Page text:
On stuff
Moving is a damn bitch. I hate it. I hate the sound of tape pulling over boxes, I hate standing in line to buy boxes, I hate bubble wrap and newspapers and being scared that my gazillion potteries will break when it falls out of the U-Haul. Moving makes me want to stab my eye with a pencil and yank out my hair and run around screaming like a crazy person. I would pay for professional movers but we just spent all our money buying a house and fixing a shitty bathroom that I can't justify paying someone to pack my shit and load/unload them so I can go back to folding my towels.

But I think more importantly, moving and packing makes, made, whatever... makes me feel bad about myself. It exposes me in ways that make me feel uncomfortable because when you're standing there staring at heaps of glassware and plates and cake pans and throw blankets, it doesn't lie. You can't escape the shelves of sparkly wine cups and gleaming ceramics sitting there serenely and winking wickedly, conspiratorially at you. Amanda, you have a shopping habit. The reason you can't afford movers or an expensive lamp is because you bought ALL these porcelain goodies from Crate and Barrel or DWR and you don't even like them anymore because there's even more porcelain goodies from Crate and Barrel or DWR to buy. So it goes, as Vonnegut says.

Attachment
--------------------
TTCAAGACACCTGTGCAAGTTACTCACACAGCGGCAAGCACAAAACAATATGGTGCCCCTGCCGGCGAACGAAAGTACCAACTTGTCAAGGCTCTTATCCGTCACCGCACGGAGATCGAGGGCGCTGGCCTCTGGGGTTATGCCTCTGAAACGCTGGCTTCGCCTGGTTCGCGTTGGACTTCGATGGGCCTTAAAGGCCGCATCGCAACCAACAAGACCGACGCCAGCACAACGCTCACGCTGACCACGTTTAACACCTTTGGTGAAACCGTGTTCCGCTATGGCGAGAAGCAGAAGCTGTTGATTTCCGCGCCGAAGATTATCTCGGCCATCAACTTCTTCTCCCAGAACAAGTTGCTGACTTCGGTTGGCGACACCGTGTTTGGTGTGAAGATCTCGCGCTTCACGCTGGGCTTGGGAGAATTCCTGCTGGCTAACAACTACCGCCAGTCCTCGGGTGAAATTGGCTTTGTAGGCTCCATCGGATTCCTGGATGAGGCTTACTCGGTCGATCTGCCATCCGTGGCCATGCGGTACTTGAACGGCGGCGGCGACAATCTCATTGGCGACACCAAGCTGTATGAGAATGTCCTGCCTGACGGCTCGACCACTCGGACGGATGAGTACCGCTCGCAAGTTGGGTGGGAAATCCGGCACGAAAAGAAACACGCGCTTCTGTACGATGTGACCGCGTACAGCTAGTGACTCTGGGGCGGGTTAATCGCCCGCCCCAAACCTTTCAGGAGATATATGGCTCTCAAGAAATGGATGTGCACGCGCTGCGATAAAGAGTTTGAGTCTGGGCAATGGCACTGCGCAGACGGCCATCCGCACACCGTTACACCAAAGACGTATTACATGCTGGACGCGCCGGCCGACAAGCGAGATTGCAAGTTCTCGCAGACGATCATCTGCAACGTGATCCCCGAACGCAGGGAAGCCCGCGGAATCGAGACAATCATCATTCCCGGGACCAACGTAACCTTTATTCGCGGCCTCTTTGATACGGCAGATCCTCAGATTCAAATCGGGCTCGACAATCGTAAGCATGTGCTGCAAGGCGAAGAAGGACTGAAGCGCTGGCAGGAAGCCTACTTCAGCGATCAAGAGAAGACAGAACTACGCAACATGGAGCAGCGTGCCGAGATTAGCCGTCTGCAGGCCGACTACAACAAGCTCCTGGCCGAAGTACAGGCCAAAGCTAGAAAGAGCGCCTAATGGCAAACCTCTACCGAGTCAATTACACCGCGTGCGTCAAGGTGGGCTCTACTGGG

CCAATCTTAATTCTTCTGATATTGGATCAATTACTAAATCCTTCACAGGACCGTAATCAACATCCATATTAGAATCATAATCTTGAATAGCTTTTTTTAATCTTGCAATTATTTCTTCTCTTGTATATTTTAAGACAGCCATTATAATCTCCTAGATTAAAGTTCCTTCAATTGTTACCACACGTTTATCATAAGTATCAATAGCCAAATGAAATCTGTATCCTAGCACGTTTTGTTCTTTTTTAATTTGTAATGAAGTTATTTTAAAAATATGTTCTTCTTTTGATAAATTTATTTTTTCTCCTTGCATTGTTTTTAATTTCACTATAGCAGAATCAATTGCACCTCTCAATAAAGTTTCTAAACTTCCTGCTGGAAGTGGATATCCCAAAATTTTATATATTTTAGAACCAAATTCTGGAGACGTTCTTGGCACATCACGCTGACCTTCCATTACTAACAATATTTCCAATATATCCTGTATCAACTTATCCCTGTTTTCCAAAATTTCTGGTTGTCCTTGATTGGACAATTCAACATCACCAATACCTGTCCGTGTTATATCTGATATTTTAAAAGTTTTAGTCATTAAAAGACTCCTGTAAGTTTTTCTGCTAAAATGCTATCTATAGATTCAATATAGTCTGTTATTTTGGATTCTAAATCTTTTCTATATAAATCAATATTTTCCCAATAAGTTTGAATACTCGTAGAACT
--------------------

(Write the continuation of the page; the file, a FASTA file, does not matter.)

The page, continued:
Maybe those people at GOMI were right, I've been using blogging all the while to justify a shopping habit (Alright, you hams win!!!). I'm actually pretty mortified at how much junk I have, it's really gross on some level. Maybe crazy cot lady and all the insufferable spartan minimalist holier-than-thou Instagrammers were right. My life would be so much easier and less revolting if I only had to move a couple of Aesop products, a shoebox of kitchen utensils and a Fjallraven backpack of clothes.

But in all seriousness, as I've pointed out before, I'm glad I'm realizing that buying all these things haven't made me a happier person even though just a few years ago, I thought that they did. I know I'm going to accumulate some junk in the future because it's the natural progression of life despite what all the insufferable spartan minimalist holier-than-thou Instagrammers say, but I think the horror of moving and having to clean and pack shit when I'm already so tired and fed-up with everything is going to keep me in check. Yes, it's going to cost me blog readers and Instagram followers because I'm not posting pictures of expensive candles and flowers and plates  and macarons (not macaroons you damn morons!) anymore but at 32, I think I'm old enough to realize that those fleeting moments of validation are an illusion and really just not worth it most of the time.